Alert Janeite Patsy directed our attention to a new CD of Haydn piano trios, which might certainly have been played by Jane Austen or one of her more accomplished heroines, in which the liner notes mention Jane Austen, the Gothic, and Northanger Abbey. Download or listen to samples at The Classical Shop.
Remember the Jane Austen Fight Club thing that was all over the Internets last week? Some more info is coming out about it. We saw in a few places commenters claiming that it was an amateur work by a bunch of friends, and this post on EW’s Popwatch blog does nothing to dispel that implication.However, Intrepid Janeite Reporter Laurel Ann took her CSI kit and prodded around the edges a bit, and discovered some interesting information about the “amateur” production. The young lady profiled in EW, Emily Janice Card, is an actress with several audiobooks on her resume. She also is the daughter of the author Orson Scott Card. So while the video is not as “amateur” as it might have first appeared, it’s still very funny, and we dare say it will help Miss Card in her career. (Also we are really looking forward to Emily Brontë’s American Psycho. “Because that’s what Heathcliff was. Except British.”)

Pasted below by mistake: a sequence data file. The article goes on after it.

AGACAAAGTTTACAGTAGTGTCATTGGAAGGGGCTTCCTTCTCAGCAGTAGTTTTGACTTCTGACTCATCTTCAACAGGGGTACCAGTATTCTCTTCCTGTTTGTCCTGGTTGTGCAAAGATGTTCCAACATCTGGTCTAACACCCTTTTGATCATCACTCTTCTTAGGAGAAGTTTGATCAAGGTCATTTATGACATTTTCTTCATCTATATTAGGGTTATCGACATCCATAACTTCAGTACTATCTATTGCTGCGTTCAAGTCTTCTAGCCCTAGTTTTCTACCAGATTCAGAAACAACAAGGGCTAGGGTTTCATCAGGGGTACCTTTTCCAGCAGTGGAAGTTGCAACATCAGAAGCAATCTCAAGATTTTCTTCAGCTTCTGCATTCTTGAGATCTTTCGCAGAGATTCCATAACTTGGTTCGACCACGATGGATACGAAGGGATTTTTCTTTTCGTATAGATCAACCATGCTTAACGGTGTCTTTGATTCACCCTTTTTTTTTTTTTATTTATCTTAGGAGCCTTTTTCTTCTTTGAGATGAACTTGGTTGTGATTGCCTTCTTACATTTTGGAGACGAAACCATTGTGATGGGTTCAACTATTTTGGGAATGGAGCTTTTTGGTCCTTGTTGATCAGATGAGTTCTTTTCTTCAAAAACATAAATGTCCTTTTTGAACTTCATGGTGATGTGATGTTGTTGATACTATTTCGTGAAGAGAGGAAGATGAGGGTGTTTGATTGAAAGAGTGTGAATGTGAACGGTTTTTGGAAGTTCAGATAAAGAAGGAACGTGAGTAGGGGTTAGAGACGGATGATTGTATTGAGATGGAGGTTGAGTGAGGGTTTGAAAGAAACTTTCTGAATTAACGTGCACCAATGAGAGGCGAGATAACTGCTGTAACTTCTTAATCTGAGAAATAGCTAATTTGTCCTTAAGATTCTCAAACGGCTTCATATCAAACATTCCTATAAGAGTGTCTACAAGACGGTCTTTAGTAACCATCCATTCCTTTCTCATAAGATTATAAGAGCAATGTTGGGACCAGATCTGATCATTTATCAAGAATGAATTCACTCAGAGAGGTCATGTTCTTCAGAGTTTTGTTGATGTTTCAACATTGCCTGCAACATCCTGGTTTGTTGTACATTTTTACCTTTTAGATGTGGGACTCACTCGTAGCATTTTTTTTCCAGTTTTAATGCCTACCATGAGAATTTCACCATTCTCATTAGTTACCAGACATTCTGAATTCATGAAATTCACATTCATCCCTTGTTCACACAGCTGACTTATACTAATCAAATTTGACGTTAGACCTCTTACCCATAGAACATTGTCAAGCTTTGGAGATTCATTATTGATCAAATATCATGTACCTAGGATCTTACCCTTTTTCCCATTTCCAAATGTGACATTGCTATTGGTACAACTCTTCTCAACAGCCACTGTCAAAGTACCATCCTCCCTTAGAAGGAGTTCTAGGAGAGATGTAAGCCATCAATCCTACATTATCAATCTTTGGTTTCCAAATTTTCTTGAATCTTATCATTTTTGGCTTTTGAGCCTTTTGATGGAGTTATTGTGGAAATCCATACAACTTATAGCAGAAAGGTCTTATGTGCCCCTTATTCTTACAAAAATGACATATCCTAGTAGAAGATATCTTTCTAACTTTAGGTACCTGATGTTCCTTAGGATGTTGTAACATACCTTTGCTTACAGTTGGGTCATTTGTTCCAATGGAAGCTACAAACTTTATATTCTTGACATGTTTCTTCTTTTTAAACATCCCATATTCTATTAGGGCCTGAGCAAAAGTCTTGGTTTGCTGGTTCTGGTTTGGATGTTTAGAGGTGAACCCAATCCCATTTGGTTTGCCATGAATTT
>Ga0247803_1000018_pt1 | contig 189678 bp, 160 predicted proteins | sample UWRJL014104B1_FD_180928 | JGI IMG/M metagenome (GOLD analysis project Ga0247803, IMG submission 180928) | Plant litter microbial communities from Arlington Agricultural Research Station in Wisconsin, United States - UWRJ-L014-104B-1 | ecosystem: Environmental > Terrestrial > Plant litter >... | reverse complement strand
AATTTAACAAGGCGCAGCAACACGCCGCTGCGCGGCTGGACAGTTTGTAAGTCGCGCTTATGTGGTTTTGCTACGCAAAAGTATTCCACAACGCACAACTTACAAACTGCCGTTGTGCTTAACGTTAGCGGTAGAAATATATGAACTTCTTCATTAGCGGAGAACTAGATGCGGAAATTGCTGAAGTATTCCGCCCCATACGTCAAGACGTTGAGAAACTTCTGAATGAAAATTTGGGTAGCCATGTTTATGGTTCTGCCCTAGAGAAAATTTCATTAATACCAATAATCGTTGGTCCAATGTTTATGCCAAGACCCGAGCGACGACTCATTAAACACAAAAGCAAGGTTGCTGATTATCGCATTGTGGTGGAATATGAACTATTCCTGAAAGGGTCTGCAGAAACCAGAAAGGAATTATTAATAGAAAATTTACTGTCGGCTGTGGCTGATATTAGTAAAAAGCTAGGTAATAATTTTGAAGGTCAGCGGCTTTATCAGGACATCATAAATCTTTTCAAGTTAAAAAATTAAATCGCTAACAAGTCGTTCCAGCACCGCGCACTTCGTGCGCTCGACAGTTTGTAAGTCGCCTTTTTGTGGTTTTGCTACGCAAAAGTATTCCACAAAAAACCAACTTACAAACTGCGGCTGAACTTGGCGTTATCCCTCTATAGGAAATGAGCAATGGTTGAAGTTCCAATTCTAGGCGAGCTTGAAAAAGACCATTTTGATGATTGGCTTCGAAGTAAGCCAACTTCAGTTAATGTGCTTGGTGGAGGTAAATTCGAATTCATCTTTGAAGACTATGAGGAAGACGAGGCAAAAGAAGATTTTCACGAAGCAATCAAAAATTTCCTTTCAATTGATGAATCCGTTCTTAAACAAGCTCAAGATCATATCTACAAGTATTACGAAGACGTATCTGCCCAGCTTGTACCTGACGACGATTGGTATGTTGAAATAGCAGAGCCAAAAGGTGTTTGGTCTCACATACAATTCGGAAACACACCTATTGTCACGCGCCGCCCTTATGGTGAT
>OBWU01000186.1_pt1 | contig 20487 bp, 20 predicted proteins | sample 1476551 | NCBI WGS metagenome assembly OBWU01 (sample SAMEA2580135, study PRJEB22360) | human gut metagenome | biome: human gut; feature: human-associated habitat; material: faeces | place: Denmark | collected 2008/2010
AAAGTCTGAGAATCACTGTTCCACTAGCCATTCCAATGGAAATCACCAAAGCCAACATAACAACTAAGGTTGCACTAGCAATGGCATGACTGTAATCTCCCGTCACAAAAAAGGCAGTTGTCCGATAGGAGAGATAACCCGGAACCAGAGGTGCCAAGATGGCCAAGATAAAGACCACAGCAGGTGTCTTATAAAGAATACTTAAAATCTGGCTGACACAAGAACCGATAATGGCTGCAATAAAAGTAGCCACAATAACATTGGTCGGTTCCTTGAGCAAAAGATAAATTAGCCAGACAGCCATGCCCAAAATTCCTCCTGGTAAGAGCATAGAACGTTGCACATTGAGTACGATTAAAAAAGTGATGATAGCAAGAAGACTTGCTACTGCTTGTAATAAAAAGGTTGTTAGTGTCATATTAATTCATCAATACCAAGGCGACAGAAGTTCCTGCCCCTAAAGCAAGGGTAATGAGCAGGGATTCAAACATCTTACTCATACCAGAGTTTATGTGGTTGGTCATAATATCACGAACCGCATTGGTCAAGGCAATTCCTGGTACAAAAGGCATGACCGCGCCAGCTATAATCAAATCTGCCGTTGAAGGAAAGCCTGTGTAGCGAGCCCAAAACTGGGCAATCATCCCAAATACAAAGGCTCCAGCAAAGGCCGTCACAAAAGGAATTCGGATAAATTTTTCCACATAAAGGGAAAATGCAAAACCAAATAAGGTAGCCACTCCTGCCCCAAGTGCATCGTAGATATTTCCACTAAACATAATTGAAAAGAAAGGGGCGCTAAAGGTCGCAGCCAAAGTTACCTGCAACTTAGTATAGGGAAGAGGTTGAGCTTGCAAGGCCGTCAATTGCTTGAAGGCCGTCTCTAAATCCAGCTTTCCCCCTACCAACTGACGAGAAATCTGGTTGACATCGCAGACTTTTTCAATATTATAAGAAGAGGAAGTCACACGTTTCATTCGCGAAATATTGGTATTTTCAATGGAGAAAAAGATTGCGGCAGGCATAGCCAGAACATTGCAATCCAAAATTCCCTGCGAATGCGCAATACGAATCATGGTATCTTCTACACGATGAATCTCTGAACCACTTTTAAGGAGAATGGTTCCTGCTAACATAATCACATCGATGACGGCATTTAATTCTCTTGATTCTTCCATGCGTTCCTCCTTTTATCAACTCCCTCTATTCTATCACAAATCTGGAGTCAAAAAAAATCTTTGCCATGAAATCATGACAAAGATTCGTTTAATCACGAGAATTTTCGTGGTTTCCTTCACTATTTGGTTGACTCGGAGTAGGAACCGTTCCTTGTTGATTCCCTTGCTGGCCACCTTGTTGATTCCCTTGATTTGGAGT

With the impending release of not-at-all-amateur Aisha, there are a lot of new promo videos and articles floating around.
Here’s a music video with a catchy dance number that we really enjoyed:
The BBC interviewed Sonam Kapoor and her father, Anil Kapoor, who produced the film–you might remember him from the film Slumdog Millionaire. We liked Sonam giggling with the reporter about “You want a Mr. Darcy and a Mr. Knightley in your life,” while Papa rolls his eyes in the background. But then she ruins it a bit by referring to Jane Austen’s society as “Victorian.” SIGH. Along with this article, in which the young lady who plays the Harriet character says she’s not a big JA fan, we hear some Janeites are getting a bit turned off, but we don’t think it’s time to despair quite yet. But we do hope someone explains to Sonam and co. the difference between “Georgian/Regency” and “Victorian” and how it is problematic to use the latter as a catchall term for “19th-century.”